NATIVE-YOUTH-DAY-1-08-10-15_04_0509Oh so much has been happening, I can’t even begin to share. Let’s just say, dear reader, life is indeed blessed.

But I wanted to be sure to share this!

Deep Roots in Native Youth

My second (written) article in Jute Magazine! I love seeing where Jute is going, and am so utterly grateful to Lynzi Judish for including me in the blossoming  of  her work-of-love.

I WILL be writing more soon- criss-cross applesauce. I mean it. So stay tuned!

Live your bliss, man.
Do it.

Much love.



Happy (late) Holi!

On (late) Tuesday Video day!
I am still trying to establish this as habit, so just one day late isn’t too bad. lol
I have been enamored with the Holi festival in India for decades. It is a beautiful Spring festival, that helps people to “rejoice together…and heal old wounds.”
Spring is always a time of rebirth, and chock full of color.

What makes beauty?

Beauty Everywhere is not just another beauty blog. While, yes, I do consider myself a full-on makeup whore, I am as much a brainiac. And the culture of beauty is something I find extremely fascinating. How is beauty viewed around the world?

What makes beauty, beautiful?

So, Dear Reader, we are going to go on a journey. Tuesday seems like a good day to travel (FYI- did you know Tuesday is the cheapest day to fly?). Every Tuesday I will present a video from somewhere, about something beautiful. Let’s just jump in with both feet, shall we? Ritual scarification is the practice of cutting, or burning the skin as a means of cultural identity; or as conduit, or connection to the gods, or  ancestors. Many of us see tattoos similarly, as ways to physically mark certain memorable times or associations in our lives. But imagine, if you will, if getting a tattoo was as much a part of life as a sixteen year old getting a driver’s license? What if, as a toddler, your mother held you down as you received your first tattoo, on your face. And, what if, this practice was seen as an essential ritual to mark an individual’s acceptance and place into that culture?

***DISCLAIMER- I may, on occasion, introduce something that you feel personally offended by. Please know, that just because I share something, and open it up for discussion, does not give anyone the right to be an [expletive deleted] about it. If it offends you, I am sorry. You CAN shut the browser, and step away from at any time. I HOPE it will generate discussion, but please, keep it civil. Don’t make me banish anyone. ***

Taboo? Scarification

My guru-primo, Joseph Campbell, is someone you will become more familiar with, if you aren’t already. You’ve probably seen, or heard his most famous quote “follow your bliss” somewhere out-there on the inter-webs. He wrote and spoke about religion and mythology extensively. Without loading too much on you too fast, just know, he is paramount in my own growth both spiritually, and intellectually. Campbell reflects on scarification in his book The Masks of God: Primitive Mythology that globally, “the rituals of transformation from infancy to manhood are often excruciating ordeals. Many are deeply sacred rites.”

These scars identify these people to each other. One of the tribesmen states that he asks the scar-er to give him (the young man) marks just like his (scar-guy). There is art there. And in art, we find beauty.These aren’t just random scrapes, and scratches, but meticulously, planned and designed illustrations, that the individual will wear forever. They define who that person is, to some extent. As a tattooed person, I can appreciate how marks on the permanent record that is one’s skin, becomes as much a part of who you are, as the color of your eyes.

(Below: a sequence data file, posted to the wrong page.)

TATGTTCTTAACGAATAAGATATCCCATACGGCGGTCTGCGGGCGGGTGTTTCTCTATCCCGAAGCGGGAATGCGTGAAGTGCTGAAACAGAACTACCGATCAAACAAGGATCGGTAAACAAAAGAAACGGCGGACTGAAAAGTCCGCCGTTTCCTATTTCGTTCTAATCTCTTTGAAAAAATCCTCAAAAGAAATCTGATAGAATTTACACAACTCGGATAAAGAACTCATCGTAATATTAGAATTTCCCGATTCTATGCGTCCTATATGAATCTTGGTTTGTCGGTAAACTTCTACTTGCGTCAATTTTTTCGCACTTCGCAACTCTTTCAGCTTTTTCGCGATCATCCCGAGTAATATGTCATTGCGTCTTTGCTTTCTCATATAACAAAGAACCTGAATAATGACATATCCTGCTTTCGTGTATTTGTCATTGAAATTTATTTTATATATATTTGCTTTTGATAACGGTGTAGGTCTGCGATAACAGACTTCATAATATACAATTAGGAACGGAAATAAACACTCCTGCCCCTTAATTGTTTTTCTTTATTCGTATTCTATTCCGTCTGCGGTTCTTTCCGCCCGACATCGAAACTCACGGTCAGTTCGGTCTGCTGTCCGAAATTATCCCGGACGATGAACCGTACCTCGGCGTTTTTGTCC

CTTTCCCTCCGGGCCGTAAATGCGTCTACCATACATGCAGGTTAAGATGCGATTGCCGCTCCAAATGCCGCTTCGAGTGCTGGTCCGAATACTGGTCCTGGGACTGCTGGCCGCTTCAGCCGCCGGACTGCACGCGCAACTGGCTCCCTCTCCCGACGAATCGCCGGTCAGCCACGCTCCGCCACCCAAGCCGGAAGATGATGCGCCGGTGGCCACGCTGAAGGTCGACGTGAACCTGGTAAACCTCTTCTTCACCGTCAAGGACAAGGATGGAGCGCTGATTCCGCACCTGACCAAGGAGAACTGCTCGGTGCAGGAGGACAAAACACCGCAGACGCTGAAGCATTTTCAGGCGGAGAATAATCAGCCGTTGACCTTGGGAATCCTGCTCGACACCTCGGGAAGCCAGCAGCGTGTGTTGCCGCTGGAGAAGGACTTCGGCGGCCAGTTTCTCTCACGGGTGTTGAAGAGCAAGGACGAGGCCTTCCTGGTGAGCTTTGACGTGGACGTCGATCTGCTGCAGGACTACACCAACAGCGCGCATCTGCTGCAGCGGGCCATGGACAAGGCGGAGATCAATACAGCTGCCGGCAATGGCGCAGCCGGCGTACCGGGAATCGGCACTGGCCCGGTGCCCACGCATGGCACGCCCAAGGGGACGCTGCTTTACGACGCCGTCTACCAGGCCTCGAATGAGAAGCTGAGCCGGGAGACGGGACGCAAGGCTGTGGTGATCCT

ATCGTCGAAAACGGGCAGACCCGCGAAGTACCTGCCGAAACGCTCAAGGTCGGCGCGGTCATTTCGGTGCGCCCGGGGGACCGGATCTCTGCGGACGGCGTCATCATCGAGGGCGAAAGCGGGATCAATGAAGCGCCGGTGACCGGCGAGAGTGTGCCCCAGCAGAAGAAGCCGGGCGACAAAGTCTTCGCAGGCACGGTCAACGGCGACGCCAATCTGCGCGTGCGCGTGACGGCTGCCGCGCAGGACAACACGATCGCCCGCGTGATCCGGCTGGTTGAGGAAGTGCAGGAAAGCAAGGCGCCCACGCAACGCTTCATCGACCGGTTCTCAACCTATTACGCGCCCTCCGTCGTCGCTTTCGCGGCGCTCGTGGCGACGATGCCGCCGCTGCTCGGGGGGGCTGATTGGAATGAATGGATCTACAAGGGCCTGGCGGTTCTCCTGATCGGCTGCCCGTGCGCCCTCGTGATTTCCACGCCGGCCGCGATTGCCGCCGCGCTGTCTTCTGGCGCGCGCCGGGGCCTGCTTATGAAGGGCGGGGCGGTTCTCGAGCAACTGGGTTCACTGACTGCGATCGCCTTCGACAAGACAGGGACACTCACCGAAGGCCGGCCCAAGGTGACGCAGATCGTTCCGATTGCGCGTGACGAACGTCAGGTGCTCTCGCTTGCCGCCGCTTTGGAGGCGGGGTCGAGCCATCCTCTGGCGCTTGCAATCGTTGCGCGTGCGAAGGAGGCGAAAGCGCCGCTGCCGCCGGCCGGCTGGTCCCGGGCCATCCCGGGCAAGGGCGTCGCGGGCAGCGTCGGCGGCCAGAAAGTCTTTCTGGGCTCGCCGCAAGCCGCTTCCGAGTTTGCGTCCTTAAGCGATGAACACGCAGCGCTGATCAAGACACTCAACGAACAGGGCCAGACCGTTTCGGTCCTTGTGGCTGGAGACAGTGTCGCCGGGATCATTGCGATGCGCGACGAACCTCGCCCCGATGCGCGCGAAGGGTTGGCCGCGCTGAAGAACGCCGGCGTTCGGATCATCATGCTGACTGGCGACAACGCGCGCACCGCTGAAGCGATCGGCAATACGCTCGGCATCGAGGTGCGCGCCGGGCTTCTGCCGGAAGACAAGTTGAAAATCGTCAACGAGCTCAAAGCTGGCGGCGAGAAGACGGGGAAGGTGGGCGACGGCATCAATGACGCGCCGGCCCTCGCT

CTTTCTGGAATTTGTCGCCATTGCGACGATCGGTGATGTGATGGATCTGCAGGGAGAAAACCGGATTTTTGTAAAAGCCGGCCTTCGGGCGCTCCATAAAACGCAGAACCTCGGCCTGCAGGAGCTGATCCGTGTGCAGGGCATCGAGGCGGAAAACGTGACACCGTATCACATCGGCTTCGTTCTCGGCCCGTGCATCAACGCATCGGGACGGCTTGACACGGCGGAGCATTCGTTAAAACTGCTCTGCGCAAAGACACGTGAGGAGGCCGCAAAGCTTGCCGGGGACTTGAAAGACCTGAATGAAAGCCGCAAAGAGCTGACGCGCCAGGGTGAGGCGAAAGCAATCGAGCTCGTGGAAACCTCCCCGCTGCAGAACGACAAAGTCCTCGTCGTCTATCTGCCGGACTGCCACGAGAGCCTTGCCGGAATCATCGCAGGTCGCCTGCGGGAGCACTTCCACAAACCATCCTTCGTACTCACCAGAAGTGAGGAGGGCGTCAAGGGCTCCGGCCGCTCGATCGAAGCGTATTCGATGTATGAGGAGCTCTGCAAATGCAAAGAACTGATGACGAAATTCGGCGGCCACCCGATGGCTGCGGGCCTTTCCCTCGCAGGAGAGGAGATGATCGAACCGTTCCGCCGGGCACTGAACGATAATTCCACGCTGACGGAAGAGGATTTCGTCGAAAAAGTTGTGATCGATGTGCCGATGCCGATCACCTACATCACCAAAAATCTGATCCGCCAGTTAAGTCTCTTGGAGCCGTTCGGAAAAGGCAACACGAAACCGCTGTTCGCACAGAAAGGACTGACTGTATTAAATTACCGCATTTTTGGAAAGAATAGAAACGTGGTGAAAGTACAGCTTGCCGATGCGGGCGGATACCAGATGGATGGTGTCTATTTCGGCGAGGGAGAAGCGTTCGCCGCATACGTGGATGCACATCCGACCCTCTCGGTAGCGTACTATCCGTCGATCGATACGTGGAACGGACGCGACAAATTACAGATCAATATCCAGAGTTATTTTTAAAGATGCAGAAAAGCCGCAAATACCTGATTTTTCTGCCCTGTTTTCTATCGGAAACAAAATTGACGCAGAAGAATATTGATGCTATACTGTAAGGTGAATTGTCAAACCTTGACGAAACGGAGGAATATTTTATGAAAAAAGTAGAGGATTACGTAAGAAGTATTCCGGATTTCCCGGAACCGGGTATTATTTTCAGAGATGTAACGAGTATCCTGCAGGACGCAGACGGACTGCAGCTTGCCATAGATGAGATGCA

Beauty is as much a part of how we live our lives as it is the newest Urban Decay palette (have you seen it?). So return your seat to their upright position, and release your cultural biases, we are headed on a journey. Again, don’t judge. Just watch and listen.

It is beautiful.

National Geographic: Taboo

Smoke gets on your eyes.

There is a lot of controversy over what a smokey eye really imbues. Bottom line, you CAN do a smokey look with color. The point it that the darkest shade, is “smoked” out. Meaning, it is most concentrated towards the eye, and gets lighter and more buffed out further away from the eye. 

Lisa Eldridge outlines the basic, classic smokey eye

Another option:
smokey eye makeup tutorial


I love,love, LOVE working with brows! They are the padded hanger upon which the classic browsbeautiful garment that is your face, hangs from. They frame your face, and make the difference between pretty and va-va-va-voom!  Part of my obsession stems from my crooked brows post paramedian forehead flap (graphic images) for reconstruction after I had basal cell cancer removed from my right nostril. The scar comes down into my right brow and regularly causes me to freak a bit about how crooked I fell my brows are. Most people don’t even notice it, but I do. Brows are powerful. They can make a huge difference in how you feel about your “look.” And really, maintaining them is not complicated.

Look at that classic beauties, they all have beautifully groomed brows.  I cannot stress enough the importance of this. The number of times I have worked with models who had unruly, or overgrown brows is too many, and often makes me want to stop everything and break out my tweezers. But it is understandable that some might be afraid to risk looking surprised until a mistake grows out. If you  can’t afford to have someone do them for you, here are some tips for how to have lovely defined brows.

Hayley Mason who writes for Divine Caroline, interviewed brow guru Robby Nelson on his tips and techniques in her article How to Shape your Brows Like a Pro (included is a great video!)

Women’s Health Magazine dishes the low down on the tips that all of us brow-obsessed follow to the letter: Eyebrow Shaping 101: Pluck the Perfect Eyebrows